Text size:

  • Small
  • Normal
  • Large

This week's healthy recipe: salmon pearl barley risotto

This week's healthy recipe: pearl barley risotto with salmon

The thing about risotto is that it can be rather deceptive. A serving might not seem particularly calorific; it doesn't involve anything deep fried, and isn't served swimming in sauce, after all. Yet in a restaurant situation, it's likely that to achieve that silken texture and rich flavour, the chef will have added lashings of butter and cheese in the final stages of the cooking process. This means that the levels of saturated fat and sodium will be high.

Nevertheless, this dish can easily be made more healthy. Swap the traditional white risotto rice for nutty, slightly chewy pearl barley and you're well on your away. Pearl barley is a good source of heart-healthy soluble fibre, calcium and potassium and it contains a number of vitamins and minerals. It also has a low glycemic index (as opposed to white risotto rice) meaning that (among other benefits) when you eat it you stay fuller for longer, and don't experience a peak in blood sugar and insulin levels. In terms of cooking, it isn't as temperamental as risotto rice. This means that while you do still have to keep an eye on it, it doesn't demand that you're chained to the hob the whole time.

The green vegetables add essential vitamins and minerals to the risotto. Spinach is thought of as a "super food" because of its numerous health benefits and salmon is a good fish to incorporate into you're diet; it is high in protein, vitamins and magnesium and is a good source of omega-3 fatty acids. In order to reduce calories, this recipe refrains from using butter and uses a small amount of low-fat cream cheese.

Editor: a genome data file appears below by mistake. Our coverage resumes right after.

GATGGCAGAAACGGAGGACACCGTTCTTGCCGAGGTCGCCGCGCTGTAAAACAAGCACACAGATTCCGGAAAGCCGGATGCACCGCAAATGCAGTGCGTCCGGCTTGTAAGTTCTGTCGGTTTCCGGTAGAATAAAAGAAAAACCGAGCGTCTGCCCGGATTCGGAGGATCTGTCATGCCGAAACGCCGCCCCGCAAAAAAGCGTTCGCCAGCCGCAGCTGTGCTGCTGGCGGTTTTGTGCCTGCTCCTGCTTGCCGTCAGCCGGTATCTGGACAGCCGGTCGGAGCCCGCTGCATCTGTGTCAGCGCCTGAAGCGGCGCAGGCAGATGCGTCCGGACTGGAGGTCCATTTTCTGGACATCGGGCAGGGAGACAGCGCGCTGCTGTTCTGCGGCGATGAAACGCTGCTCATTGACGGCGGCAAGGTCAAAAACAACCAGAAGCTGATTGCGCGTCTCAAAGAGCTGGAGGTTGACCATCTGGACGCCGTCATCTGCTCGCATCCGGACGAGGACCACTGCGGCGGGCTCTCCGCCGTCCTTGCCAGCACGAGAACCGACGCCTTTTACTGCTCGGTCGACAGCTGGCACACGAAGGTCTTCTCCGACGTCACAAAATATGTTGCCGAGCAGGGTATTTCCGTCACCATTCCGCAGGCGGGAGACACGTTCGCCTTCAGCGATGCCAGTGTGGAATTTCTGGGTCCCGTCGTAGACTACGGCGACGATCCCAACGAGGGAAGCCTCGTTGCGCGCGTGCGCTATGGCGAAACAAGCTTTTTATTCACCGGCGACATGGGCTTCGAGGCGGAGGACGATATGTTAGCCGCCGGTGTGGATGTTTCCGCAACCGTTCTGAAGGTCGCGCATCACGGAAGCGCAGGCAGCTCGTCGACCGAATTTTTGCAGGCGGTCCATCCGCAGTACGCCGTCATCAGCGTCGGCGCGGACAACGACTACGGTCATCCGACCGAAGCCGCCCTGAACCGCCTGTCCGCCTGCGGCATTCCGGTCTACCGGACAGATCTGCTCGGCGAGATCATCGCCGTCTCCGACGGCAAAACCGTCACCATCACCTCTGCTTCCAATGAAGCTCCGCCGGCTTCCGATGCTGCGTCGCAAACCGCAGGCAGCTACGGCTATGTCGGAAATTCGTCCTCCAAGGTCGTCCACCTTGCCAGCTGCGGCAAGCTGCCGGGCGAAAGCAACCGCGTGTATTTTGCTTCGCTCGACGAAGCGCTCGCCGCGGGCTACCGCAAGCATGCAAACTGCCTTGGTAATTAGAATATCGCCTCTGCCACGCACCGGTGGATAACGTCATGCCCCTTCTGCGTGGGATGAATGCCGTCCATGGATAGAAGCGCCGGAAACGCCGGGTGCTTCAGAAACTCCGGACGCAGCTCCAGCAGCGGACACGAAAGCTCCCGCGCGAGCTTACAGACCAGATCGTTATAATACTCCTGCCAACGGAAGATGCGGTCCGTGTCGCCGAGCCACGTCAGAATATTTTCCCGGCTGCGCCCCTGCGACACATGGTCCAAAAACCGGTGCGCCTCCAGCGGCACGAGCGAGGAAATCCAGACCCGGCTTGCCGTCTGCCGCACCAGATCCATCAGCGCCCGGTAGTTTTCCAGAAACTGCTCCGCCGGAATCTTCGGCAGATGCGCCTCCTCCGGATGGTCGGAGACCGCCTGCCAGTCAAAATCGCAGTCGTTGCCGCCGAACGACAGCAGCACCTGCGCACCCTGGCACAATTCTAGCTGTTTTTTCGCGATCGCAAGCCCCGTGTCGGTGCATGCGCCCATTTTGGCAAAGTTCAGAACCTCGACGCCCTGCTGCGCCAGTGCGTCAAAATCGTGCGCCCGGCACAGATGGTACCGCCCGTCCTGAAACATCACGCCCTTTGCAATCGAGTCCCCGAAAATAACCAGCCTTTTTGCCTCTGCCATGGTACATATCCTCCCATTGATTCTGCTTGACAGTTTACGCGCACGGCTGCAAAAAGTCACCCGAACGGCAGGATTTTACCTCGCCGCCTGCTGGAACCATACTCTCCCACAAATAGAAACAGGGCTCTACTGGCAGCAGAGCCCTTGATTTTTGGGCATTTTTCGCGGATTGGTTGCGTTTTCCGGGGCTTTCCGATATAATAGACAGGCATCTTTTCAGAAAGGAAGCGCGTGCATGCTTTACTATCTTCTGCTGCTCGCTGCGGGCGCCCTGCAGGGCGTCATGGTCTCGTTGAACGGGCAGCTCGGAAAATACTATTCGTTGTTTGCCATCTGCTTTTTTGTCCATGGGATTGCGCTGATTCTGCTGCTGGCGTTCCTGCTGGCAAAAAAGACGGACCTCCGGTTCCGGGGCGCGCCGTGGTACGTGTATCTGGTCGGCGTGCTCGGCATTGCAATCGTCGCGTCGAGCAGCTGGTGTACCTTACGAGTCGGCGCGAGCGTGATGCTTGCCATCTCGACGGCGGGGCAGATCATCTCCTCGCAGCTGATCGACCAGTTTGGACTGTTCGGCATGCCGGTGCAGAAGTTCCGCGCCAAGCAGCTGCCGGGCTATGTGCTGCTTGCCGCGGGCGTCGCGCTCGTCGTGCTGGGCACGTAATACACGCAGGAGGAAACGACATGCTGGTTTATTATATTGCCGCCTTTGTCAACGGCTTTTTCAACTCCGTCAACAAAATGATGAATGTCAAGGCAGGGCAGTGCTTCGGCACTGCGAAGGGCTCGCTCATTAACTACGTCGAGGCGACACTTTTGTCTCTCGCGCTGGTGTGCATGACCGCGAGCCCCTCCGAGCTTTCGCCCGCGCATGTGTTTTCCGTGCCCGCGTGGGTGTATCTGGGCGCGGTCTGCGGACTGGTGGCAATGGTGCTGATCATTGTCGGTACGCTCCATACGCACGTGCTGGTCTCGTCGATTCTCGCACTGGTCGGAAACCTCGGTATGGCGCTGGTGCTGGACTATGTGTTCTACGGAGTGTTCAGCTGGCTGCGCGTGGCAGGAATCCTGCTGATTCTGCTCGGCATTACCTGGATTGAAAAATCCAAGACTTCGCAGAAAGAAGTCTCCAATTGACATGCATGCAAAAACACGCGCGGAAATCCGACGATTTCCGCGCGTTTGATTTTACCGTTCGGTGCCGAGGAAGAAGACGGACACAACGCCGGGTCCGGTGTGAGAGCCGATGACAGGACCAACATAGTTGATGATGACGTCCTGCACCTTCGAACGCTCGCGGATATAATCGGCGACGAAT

Pearl barley risotto with salmon

150g frozen peas

60g baby spinach

80g low-fat cream cheese (we used low-fat labneh)

2 teaspoon olive oil

1 salmon fillet, approximately 175g

1 lemon,

3 sprigs thyme

few sprigs of chervil

onion, peeled and finely chopped

120g pearl barley

650 ml hot stock (fish, chicken or vegetable)

Salt and black pepper

 

Preheat the oven to 180C/fan 160C/gas 4. Bring a pan of salted water to the boil. Add the peas to the water and after three minutes, add the spinach. Cook for a further 30 seconds, then drain well and tip into a blender. Add the cheese and a splash of water, and blend to a purée. Season with salt and black pepper and set aside.

Cut a square of foil about 30cm by 20cm. Drizzle over 1 tsp of olive oil and place the salmon fillet in the centre. Halve the lemon: thinly slice one of the halves and squeeze the juice out of the other. Mix the juice with 25ml of cold water and pour over the salmon. Arrange the lemon slices and herbs on top of the fish, season generously with black pepper and fold the edges of the foil together to seal. Place in the oven for 15 minutes, or until the salmon is cooked.

While the salmon is cooking, heat the remaining teaspoon of olive oil in a saucepan. Add the onion and sauté over a low heat for four to six minutes. Add the pearl barley to the pan, stir well and pour over approximately 1/3 of the stock. Cook over a medium-high heat for 20 minutes, stirring frequently, and adding more stock to the pan as the liquid is absorbed.

Taste to check that the pearl barley is cooked (it has a naturally chewy texture), then stir in the pea and spinach purée. Unwrap the salmon and flake the fish into pieces. Spoon the risotto into two bowls, top with the salmon and serve.

Back to the top

More articles


Editor's Picks

 Styled with bleached bobs and pale skin, the models wore clean and sporty separates reminiscent of the chic workwear of The Hunger Games. Courtesy Getty Images

Fashion Forward: Thoughtful tailoring at Asudari